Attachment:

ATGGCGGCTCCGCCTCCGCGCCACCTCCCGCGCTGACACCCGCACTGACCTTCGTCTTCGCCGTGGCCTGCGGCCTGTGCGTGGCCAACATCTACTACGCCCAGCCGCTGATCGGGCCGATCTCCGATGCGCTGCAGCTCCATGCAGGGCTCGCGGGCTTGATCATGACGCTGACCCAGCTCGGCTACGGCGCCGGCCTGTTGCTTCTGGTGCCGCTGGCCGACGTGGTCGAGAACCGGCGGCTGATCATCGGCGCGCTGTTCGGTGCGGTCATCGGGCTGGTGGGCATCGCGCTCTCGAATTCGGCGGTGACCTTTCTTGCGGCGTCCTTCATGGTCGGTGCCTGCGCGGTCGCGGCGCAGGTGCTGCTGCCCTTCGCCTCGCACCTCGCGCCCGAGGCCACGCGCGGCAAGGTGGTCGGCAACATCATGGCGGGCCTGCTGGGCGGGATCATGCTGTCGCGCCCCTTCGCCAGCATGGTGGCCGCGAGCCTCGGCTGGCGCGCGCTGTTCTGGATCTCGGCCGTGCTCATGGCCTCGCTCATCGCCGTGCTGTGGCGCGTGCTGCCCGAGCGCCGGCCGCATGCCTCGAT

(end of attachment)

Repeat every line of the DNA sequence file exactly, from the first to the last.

ATGGCGGCTCCGCCTCCGCGCCACCTCCCGCGCTGACACCCGCACTGACCTTCGTCTTCGCCGTGGCCTGCGGCCTGTGCGTGGCCAACATCTACTACGCCCAGCCGCTGATCGGGCCGATCTCCGATGCGCTGCAGCTCCATGCAGGGCTCGCGGGCTTGATCATGACGCTGACCCAGCTCGGCTACGGCGCCGGCCTGTTGCTTCTGGTGCCGCTGGCCGACGTGGTCGAGAACCGGCGGCTGATCATCGGCGCGCTGTTCGGTGCGGTCATCGGGCTGGTGGGCATCGCGCTCTCGAATTCGGCGGTGACCTTTCTTGCGGCGTCCTTCATGGTCGGTGCCTGCGCGGTCGCGGCGCAGGTGCTGCTGCCCTTCGCCTCGCACCTCGCGCCCGAGGCCACGCGCGGCAAGGTGGTCGGCAACATCATGGCGGGCCTGCTGGGCGGGATCATGCTGTCGCGCCCCTTCGCCAGCATGGTGGCCGCGAGCCTCGGCTGGCGCGCGCTGTTCTGGATCTCGGCCGTGCTCATGGCCTCGCTCATCGCCGTGCTGTGGCGCGTGCTGCCCGAGCGCCGGCCGCATGCCTCGAT